My mother, when I told her about MDA's new online licencing scheme: "Gahmen so free ah? Why they don't do something more useful?"
Mom has a way of not mincing her words. But Minister Yaacob "Freak Events" Ibrahim says, to the BBC in this video:
"I think it is important for us to ensure that they [ordinary Singaporeans] read the RIGHT thing…"
Siew Kum Hong says on Facebook about this quote from Yaacoob, "There will of course be claims that those who quote this sentence, are taking it out of context — because he goes on to say that "the right things" really means accurate reporting. To which I say — this quote probably betrays what the gahmen is truly seeking to achieve. And if the goal is to ensure that falsehoods and inaccuracies are not reported, then why not limit the power to order content removal to only the content that is false or inaccurate?"
To which I say, yup, what he said.
I told AP, in this piece entitled, Singapore to require news websites to be licensed:
'"This is censorship, plain and simple," said Lee Kin Mun, a Singaporean social and political blogger who is more popularly known by his Internet persona, "Mr. Brown."
"Trying to regulate the Internet is like trying to grab jelly; the tighter your grip on it, the faster it leaks out of your hand," he said.'
Which then reminded me of a scene from Star Wars, when Princess Leia said something similar to Darth Vader. Except the jelly part.
Here is a round-up of other news coverage on MDA's licencing regime:
1. ZDnet, Eileen Yu: Singapore's online licensing rule a sign of more to come:
"…in 2011, during his opening address at the 7th Ministerial Forum on ICT, Yaacob said governments worldwide were starting to recognize the online community as an important group which they need to reach out to. He said this was changing the way governments interacted with their citizens.
I'm guessing the new licensing regime is how the Singapore ruling party has chosen to interact."
2. mUmBRELLA, Siew Kum Hong: Why Singapore’s crackdown on online news reporting is a mistake:
"While the Media Development Authority has sought to frame it as establishing regulatory parity between online and offline news outlets, the details available to date show otherwise.
Most notably, the MDA now has the power to order online news sites to remove purportedly illegal content within 24 hours, failing which the site stands to lose its $50,000 bond.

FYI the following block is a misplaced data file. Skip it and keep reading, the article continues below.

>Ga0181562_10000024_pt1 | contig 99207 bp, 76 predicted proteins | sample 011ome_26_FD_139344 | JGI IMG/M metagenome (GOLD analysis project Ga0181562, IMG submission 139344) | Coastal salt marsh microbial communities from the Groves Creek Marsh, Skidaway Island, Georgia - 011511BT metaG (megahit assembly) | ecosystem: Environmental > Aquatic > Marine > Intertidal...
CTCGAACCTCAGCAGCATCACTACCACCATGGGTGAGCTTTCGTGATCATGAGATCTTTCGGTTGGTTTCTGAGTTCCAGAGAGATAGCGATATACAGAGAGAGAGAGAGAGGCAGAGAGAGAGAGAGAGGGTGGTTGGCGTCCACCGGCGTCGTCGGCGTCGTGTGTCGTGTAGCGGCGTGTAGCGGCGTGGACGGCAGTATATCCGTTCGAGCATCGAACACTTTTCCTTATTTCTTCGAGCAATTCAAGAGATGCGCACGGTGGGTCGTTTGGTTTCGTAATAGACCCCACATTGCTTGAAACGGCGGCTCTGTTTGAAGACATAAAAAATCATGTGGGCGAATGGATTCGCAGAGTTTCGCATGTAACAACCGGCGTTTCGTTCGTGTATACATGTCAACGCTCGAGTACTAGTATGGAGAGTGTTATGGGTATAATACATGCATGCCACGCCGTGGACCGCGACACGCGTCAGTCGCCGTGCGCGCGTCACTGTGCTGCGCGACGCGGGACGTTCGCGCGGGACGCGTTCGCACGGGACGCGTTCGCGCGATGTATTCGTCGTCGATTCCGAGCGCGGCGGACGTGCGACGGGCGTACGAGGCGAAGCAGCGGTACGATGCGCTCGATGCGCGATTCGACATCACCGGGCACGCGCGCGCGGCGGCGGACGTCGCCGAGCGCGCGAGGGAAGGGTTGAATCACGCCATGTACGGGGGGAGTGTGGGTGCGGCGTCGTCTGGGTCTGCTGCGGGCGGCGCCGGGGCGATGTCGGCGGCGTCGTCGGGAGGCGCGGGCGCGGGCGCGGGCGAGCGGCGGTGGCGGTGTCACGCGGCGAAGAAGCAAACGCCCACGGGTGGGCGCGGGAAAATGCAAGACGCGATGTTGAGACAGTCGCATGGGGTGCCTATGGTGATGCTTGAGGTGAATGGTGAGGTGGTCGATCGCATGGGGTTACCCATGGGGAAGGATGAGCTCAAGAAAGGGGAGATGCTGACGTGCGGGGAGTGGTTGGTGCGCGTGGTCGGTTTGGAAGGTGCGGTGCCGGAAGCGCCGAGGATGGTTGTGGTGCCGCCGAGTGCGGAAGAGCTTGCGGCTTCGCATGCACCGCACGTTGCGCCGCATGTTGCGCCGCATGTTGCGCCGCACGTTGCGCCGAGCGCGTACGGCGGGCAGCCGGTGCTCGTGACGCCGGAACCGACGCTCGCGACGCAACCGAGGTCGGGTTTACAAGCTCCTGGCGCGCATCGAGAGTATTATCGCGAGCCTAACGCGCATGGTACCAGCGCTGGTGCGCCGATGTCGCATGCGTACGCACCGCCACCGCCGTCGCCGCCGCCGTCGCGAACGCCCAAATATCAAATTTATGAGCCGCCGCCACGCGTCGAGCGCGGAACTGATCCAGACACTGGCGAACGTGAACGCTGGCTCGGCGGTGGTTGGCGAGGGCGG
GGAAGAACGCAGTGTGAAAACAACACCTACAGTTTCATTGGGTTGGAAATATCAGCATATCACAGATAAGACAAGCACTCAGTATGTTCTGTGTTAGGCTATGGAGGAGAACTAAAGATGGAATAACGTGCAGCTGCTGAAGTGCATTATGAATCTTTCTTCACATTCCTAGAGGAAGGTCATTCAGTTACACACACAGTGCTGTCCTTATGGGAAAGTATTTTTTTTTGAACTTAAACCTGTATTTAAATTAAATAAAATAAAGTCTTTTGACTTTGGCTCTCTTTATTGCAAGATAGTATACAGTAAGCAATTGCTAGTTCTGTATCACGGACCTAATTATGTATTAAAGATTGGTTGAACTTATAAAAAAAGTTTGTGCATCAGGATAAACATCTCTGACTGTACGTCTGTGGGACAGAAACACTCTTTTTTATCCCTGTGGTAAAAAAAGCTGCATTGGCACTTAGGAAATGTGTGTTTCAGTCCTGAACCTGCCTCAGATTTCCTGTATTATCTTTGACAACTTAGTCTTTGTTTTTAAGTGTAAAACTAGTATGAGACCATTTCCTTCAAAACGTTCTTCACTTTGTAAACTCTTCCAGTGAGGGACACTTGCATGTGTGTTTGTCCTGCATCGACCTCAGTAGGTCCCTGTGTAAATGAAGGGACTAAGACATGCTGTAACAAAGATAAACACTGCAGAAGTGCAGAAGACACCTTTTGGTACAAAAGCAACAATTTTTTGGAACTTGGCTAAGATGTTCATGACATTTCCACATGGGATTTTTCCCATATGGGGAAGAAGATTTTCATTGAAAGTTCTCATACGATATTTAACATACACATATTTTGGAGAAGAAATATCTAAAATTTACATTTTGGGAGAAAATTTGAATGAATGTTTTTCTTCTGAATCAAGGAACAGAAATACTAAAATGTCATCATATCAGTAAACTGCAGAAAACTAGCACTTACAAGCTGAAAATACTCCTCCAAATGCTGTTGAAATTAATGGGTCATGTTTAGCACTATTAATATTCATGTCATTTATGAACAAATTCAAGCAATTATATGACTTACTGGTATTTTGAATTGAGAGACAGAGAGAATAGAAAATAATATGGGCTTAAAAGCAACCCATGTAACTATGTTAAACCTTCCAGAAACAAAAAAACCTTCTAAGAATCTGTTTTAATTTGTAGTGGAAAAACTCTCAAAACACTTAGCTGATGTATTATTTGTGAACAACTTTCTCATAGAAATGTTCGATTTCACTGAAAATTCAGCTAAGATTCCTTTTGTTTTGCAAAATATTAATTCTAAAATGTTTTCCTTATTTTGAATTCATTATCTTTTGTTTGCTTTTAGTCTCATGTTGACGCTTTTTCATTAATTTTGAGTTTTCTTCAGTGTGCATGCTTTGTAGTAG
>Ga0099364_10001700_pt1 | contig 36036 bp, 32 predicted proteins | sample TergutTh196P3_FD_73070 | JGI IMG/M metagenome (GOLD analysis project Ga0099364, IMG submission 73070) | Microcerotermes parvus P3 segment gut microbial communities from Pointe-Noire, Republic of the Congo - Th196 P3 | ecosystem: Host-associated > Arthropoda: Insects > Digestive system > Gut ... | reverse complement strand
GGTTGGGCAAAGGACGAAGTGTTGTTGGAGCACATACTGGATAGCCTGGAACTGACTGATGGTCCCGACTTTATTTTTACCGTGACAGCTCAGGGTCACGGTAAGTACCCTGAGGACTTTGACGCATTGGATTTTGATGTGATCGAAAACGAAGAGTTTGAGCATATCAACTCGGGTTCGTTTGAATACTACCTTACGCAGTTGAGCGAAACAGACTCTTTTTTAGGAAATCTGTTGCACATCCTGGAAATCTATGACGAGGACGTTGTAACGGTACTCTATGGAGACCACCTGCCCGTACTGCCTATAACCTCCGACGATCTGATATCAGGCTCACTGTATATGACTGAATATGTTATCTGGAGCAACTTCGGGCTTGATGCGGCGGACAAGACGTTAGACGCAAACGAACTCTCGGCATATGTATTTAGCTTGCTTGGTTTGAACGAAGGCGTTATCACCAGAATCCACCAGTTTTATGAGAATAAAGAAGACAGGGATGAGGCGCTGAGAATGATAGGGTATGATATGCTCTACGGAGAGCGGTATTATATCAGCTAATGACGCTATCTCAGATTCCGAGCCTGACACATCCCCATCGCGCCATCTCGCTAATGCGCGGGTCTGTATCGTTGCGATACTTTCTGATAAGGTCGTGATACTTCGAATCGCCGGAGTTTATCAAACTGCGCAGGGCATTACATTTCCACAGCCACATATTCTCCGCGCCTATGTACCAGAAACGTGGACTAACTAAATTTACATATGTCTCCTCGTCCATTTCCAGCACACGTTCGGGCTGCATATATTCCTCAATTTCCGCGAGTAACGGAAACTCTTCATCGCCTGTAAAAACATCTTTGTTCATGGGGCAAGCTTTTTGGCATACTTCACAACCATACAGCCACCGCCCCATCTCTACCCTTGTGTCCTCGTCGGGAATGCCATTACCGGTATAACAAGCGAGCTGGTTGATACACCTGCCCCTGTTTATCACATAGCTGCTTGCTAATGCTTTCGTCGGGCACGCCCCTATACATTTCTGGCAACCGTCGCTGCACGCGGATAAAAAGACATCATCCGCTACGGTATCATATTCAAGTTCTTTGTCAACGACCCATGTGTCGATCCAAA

But there is no equivalent to this for newspapers, for example; if the Straits Times publishes an article that is prohibited under MDA guidelines, the Straits Times is not obligated to recall all unsold copies within 24 hours.
More fundamentally, the power to compel content removal is simply the power to censor outright. If the intent was to ensure responsible or accurate reporting, then surely the MDA should have chosen to include the power to order the publication of an update or correction as well. But this does not seem to be the case, at least based on the MDA’s own announcement."
3. xinmsn: Singapore defends Internet licencing rules:
"Should any licensee experience difficulties in meeting their licensing requirements, we welcome them to discuss their concerns with us," the MDA said.
"It's hard not to see how this is another attempt to control media—local and international—by the Singapore government," said Bob Dietz, Asia program coordinator for the Committee to Protect Journalists, a U.S.-based journalism watchdog. "Its justification used in the past that strict media controls are necessary to squelch violent political dissent is simply no longer valid," he said. "It's hard to argue with Singapore's economic success. But the disconnect between its economic freedom and media freedom seems to be growing too large."
5. Yahoo! (soon to be renamed Yaacob!): Activists, bloggers call on MDA to withdraw licensing scheme